Dharma from Art
“I’m not the kind to practice dharma. I don’t pray in the morning or evening, nor do I give alms; I am not that kind of person. Every teacher knew during the time there’s dharma practice, I would run off, or whenever a monk preaches, I would ask questions, but a year abroad and one more year alone while working, I worked with all my heart. I can say that art in Roong Aroon was what taught me dharma.”
“An art teacher would train the heart. There’s this one time I made a kite with Teacher Bua Loi; making one kite requires 1 large bamboo and then rub it with a file until it was round. The symmetry of the bamboo should be perfect. I did it for 3 months and it turned out well, but when I put it in the car, it broke, I cried, I didn’t know what to do, I made it for a long time. My mother was surprised, so she quickly drove me to school early to take me to Teacher Bua Loi. The teacher told me that I can always make it again. So, it’s broken, what can you do? You make it again. She asked me if I can make it again. Why can’t I? I did it once”
“This is how to deal with people calmly while not spoiling, though she taught me to understand myself. At that time, I was rash, I wanted it back the way it was, but it’s not possible, I had to stick to reality and accept it. In the end, I made it again, and made it bigger. I think it was little thing, but for a grade 1 student, it was a huge step, and it is so for my mother too. At that time, Mom didn’t know that we had to do it again. She thought the teacher could help fix it, but she couldn’t fix it. If it’s broken, I had to make it again.”
Art taught me to stay with myself.
“I learned that art comes from the heart and clearly shows who we are, such as when Teacher Chao selects children into the Drawing Committee. The teacher took out A1 papers and told me to draw lines, some straight lines and scribbles. I had to draw them for 2 hours. He asked me what those lines show. I felt it shows so many things from my own experiences. I got to know myself better from learning art.”
“Art made me see myself as someone who is rash, and as someone who is indulged in his work as long as there’s an objective. When I am told to make a thousand cups, I can do it but I won’t, I need to be told the reason for it first. When I ask when I have learnt something, why did I learn it? Art isn’t a way to turn stubborn children into obedient children; it’s to teach them to stay with themselves. How would I stick with this? When I do art, I know I don’t have enough patience, not enough to produce a work of art, and that would’ve meant it wouldn’t be enough to make it work in real life for myself alone”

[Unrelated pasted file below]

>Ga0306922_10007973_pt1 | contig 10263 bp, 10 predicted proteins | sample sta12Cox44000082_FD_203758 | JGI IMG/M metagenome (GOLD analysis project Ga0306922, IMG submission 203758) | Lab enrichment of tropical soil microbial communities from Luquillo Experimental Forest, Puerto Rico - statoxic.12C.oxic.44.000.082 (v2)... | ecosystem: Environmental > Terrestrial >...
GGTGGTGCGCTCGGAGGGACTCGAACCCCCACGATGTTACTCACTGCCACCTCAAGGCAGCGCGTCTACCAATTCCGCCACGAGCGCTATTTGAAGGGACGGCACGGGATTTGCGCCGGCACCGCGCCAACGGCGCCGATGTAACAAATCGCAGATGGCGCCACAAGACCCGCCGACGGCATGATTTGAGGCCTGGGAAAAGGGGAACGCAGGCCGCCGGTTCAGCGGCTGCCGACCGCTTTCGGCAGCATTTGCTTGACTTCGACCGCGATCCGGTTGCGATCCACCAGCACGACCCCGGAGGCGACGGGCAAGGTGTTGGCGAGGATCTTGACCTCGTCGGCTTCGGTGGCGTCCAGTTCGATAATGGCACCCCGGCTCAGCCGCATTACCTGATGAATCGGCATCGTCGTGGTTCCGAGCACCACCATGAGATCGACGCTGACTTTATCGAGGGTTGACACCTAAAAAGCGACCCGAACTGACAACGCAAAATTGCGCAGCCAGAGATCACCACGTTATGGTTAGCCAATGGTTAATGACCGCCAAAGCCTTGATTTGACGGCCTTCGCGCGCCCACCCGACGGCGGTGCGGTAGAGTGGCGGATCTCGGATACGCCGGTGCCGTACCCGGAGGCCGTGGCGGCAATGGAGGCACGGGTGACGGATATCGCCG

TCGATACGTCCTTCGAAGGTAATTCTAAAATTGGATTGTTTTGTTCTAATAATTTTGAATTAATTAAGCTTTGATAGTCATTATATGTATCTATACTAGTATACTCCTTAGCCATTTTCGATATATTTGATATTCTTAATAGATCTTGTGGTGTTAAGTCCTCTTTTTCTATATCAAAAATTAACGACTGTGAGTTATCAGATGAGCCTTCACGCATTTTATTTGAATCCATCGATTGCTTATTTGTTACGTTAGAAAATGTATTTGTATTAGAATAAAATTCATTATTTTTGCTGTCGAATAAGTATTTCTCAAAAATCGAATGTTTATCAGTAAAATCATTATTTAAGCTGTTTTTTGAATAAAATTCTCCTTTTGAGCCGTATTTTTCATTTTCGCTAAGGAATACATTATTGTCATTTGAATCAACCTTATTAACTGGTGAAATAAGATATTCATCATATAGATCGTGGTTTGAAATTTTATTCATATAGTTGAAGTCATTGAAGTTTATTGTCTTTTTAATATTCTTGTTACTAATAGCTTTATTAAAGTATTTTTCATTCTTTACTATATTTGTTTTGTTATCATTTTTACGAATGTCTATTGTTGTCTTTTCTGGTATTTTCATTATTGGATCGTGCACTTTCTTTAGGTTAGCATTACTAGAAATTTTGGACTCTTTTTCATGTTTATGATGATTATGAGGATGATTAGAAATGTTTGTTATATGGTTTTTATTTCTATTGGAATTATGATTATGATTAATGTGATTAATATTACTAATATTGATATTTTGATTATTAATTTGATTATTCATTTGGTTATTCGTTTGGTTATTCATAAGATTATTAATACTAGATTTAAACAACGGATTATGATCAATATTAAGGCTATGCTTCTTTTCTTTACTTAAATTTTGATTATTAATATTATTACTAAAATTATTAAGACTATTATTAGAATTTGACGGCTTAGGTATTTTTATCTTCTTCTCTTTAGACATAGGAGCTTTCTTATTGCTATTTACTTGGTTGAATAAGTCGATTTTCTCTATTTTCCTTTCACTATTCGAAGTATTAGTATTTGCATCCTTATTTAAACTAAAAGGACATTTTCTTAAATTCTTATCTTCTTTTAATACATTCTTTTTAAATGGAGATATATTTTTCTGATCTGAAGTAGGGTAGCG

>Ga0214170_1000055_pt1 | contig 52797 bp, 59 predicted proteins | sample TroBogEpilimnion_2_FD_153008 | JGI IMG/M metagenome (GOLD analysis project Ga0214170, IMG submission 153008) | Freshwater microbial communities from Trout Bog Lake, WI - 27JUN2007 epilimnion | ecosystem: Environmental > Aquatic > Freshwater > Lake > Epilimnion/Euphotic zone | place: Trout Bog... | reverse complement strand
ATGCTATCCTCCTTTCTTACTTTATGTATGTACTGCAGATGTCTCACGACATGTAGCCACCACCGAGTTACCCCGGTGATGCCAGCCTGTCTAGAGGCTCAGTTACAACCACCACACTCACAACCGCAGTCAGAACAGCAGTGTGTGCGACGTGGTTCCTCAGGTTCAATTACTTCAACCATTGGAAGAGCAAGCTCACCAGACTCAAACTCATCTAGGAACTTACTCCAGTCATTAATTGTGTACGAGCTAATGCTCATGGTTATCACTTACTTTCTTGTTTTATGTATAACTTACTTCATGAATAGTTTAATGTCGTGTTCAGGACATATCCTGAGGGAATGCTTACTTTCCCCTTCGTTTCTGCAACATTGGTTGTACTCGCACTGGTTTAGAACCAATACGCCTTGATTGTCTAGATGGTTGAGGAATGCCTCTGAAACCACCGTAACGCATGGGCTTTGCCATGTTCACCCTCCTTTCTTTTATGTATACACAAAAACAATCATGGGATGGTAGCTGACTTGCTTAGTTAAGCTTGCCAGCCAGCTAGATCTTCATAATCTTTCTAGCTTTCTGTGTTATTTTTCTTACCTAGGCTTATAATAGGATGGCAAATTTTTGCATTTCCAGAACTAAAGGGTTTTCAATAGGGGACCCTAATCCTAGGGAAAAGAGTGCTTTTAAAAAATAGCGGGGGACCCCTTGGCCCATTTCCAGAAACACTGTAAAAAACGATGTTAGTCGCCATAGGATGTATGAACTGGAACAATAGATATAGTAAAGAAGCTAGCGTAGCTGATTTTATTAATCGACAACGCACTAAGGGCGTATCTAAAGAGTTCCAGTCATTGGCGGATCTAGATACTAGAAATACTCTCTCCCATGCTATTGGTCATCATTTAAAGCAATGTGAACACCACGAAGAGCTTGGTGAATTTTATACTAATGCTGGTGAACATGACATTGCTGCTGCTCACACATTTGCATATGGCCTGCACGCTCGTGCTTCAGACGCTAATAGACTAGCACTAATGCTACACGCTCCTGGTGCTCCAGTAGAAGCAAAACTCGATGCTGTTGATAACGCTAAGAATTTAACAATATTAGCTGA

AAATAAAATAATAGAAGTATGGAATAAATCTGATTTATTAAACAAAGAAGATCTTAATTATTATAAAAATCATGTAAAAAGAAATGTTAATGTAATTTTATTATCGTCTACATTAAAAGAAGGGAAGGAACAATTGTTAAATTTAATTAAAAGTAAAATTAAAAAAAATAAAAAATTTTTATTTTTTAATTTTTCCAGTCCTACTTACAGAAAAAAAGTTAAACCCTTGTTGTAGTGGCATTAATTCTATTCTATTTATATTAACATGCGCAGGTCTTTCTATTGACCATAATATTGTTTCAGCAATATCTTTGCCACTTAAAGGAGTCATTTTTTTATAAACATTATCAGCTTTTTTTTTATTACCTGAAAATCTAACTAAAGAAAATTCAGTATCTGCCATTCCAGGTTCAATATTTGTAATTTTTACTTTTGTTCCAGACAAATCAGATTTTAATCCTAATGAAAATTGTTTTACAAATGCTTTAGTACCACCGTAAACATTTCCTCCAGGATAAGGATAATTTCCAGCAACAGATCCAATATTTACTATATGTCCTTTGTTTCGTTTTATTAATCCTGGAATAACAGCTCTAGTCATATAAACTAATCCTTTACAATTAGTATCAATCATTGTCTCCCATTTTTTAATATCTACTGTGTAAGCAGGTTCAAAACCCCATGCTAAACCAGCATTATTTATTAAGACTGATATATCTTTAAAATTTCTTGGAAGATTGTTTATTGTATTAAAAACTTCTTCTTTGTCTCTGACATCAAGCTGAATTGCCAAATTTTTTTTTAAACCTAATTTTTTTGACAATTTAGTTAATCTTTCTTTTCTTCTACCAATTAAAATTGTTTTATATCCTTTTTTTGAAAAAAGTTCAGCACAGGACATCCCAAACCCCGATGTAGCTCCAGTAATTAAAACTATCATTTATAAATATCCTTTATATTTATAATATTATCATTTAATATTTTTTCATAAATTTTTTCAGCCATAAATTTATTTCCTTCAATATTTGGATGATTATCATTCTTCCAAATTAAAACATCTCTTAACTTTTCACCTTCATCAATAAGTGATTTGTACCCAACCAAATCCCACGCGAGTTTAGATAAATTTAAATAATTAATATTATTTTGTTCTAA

“I feel that it’s important to stay with myself, not with my work at a certain time; it’s staying with myself as a person. Anything that is poisonous within us, we need to remove it. I wasn’t patient; I did not put things in their right places. I had to put things back where they belong, it was poison for people around me, and it was not good for society. I had to put things away.”
“About putting things away, if you were to ask Teacher Toh (my sculpting teacher) about when I was younger, I never put things away, and it was irritating. I was raised to adjust, asked nicely, and not forced. Some students needed to be told gently, some need to be explained the reasons for putting things away since it is our things and the clay would dry, and when people were told, they would do it, no one is the same.”
“Art balanced me to be myself, but myself who isn’t poisonous. If I am myself who is toxic, I would be imperfect because I did not consider my bad side; it only makes me know what I like to do. Therefore, whenever I am content with doing something, at last success is restraining our negative characteristics. This is the heart.”